With the number of lesbian and gay individuals age 65 and over in the U.S. currently estimated to be between 1.4 and 3.8 million (and expected to double by 2030) research on this population is crucial. As LGBT persons age and become frail, they may need increasing care in residential care settings, such as assisted living and nursing homes.
There has been remarkably little research on the health, social support, and care needs of mature LGBT adults with regard to residential care settings and on the suitability of these settings to attend to their needs. This is important given the enduring biases against LGBT persons in both society and health care. Despite increasing openness about LGBT issues in society, heavy stigmatization still exists. In senior housing and in other health care settings for older adults, LGBT persons may be ignored, dismissed, and openly discriminated against, causing many to feel isolated, socially rejected, and at risk for unmet health care needs. This makes the research on the best arrangements for residential care all the more pressing.
Also important is the increasing longevity of those with HIV infections, an issue rarely considered in senior housing. This is a particular gap with respect to the African-American population, which experiences disproportionately greater HIV and AIDS rates and lesser access to health care.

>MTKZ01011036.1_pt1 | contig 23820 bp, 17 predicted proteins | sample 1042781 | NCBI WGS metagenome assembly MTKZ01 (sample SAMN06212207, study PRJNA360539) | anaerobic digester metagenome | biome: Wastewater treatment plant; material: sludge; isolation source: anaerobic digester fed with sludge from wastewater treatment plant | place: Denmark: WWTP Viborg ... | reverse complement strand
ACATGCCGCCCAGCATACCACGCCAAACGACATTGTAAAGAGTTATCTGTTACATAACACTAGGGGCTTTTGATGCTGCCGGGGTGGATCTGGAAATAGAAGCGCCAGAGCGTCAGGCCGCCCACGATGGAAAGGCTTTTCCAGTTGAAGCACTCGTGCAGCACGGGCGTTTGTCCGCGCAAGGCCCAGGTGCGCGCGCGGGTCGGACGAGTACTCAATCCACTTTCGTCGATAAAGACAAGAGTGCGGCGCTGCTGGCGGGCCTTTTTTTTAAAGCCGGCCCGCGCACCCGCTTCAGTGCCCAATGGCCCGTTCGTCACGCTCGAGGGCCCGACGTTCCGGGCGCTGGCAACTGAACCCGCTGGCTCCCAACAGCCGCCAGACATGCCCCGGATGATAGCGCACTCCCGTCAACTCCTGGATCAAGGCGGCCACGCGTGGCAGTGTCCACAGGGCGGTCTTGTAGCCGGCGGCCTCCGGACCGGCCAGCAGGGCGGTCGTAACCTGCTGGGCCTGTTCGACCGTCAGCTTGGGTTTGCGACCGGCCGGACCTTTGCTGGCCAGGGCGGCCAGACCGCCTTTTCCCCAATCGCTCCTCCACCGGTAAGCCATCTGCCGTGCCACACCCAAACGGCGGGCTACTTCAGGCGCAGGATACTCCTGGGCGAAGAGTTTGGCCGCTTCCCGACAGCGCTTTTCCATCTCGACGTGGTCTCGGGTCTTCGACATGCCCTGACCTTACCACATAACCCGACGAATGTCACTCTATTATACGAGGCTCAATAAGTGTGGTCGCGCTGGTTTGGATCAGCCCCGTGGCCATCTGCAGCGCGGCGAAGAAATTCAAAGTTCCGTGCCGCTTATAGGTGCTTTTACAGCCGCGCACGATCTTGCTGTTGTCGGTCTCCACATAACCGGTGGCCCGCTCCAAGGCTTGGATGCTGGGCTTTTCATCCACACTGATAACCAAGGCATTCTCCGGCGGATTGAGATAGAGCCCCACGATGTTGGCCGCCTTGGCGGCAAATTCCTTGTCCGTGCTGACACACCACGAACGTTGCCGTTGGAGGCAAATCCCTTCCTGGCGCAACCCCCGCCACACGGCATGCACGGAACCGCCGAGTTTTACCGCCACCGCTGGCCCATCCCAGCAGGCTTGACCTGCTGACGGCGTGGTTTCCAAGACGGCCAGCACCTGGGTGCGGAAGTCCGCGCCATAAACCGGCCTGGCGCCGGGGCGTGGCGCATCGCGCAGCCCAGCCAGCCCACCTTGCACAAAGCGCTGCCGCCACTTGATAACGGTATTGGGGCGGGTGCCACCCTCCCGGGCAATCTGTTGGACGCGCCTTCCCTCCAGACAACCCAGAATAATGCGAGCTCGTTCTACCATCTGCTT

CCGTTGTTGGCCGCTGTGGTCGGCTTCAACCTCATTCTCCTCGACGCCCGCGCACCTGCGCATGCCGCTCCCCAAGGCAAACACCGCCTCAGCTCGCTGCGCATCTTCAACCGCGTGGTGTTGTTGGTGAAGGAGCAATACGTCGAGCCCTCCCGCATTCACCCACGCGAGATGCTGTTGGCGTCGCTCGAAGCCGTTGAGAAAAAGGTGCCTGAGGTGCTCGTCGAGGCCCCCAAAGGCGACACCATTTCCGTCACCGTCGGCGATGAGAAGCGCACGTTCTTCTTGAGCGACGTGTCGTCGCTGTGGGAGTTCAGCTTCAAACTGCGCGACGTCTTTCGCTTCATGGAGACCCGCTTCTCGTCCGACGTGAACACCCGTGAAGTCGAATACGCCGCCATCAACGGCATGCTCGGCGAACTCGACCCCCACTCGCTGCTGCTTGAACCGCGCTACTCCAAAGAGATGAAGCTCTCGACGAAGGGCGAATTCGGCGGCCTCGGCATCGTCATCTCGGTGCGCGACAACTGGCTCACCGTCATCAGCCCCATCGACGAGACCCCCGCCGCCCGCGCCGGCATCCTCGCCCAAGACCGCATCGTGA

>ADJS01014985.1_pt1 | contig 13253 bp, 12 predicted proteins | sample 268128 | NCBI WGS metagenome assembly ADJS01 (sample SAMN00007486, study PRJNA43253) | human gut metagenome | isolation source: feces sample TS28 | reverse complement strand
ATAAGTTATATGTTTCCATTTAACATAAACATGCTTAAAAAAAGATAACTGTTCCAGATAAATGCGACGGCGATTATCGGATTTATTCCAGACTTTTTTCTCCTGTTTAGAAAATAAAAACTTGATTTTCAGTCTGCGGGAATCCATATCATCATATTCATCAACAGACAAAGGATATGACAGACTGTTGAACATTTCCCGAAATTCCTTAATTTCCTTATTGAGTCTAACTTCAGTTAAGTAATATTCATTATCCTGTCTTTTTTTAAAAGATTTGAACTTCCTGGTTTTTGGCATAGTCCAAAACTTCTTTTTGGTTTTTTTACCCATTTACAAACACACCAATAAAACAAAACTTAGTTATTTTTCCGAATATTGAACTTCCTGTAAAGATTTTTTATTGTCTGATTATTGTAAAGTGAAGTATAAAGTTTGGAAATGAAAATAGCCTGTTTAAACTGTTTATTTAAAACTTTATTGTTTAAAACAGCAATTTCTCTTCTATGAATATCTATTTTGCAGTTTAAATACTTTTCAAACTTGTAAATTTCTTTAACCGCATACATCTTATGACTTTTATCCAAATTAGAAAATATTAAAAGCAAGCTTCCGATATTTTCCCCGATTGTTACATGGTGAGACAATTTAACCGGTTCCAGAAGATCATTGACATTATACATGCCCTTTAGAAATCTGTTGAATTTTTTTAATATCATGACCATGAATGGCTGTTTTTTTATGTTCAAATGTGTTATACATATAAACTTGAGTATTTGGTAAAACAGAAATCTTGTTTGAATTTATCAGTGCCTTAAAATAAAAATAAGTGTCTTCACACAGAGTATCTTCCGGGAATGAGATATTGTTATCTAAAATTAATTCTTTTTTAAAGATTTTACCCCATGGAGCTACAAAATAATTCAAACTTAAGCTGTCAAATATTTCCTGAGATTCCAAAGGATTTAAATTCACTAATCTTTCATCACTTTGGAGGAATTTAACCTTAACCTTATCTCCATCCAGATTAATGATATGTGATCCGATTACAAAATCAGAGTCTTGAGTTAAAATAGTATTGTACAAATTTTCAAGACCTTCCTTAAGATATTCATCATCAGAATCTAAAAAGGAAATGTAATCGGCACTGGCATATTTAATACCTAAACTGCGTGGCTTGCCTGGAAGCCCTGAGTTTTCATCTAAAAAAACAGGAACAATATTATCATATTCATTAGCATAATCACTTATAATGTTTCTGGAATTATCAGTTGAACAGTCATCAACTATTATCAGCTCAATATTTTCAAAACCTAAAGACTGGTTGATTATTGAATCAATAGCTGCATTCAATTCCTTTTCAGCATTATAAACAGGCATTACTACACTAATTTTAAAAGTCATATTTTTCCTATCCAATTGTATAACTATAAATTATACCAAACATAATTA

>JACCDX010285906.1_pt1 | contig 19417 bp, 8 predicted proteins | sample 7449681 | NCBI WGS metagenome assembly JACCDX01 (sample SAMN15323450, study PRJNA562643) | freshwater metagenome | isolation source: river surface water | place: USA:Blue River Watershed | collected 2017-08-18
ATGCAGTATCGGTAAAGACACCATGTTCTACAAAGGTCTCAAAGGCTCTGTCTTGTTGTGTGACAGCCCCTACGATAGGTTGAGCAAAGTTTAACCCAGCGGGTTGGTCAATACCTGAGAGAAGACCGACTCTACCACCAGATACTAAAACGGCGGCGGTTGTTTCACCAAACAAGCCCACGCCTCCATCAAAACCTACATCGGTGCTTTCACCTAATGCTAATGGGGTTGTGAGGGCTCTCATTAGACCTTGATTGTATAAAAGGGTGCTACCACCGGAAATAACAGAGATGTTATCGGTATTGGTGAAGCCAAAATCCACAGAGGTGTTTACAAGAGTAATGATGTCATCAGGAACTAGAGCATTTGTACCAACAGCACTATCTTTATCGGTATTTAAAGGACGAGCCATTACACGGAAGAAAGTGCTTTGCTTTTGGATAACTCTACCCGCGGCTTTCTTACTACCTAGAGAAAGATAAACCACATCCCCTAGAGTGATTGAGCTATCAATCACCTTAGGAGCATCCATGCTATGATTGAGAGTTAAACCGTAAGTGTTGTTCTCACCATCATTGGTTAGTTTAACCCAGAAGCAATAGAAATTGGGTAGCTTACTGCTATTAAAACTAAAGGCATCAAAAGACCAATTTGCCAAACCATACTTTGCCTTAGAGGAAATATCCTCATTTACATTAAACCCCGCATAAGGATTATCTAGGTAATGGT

As research has shown, interpersonal relations in assisted living and nursing homes are based on traditional concepts of heterosexual marriage and the biological (nuclear) family. We have found that assisted living and nursing home settings rarely consider alternative, non-standard social forms such as partnerships, same-gender marriage, and families of choice. Previous research indicates that families are critical in making key decisions about housing options for their aging relatives, and play a significant role in the adjustment of those residents as they move into residential care settings.
The Center for Aging Studies has expanded its research focus to include the unique challenges faced by older LGBT adults. Housed in the Department of Sociology and Anthropology at UMBC, it is the administrative and intellectual home for funded research projects totaling more than $21 million. Topics of interest at the Center include quality of life and care, social relations within residential settings, autonomy, suffering, the culture of food, and diabetes in the urban community.
The Center is currently developing two research projects in the Baltimore-Washington area focusing on LGBT older adults. One study proposes to examine the health and care needs of older LGBT adults residing in assisted living and explore how these needs are being met. The goal of the second proposed study is to understand how community-dwelling lesbian and gay adults, age 65 and older, perceive assisted living and nursing homes as residences and as places to provide their social, care, and health needs. We intend to also explore how “family” is defined and used in everyday life.
These studies and others like them will not only increase knowledge of current and future needs of LGBT older adults but most importantly will have a positive impact on their lives through changes in policy and provision of care. Both studies are expected to last approximately four years once funding is secured. Look for updates and additional information in a future issue of Gay Life.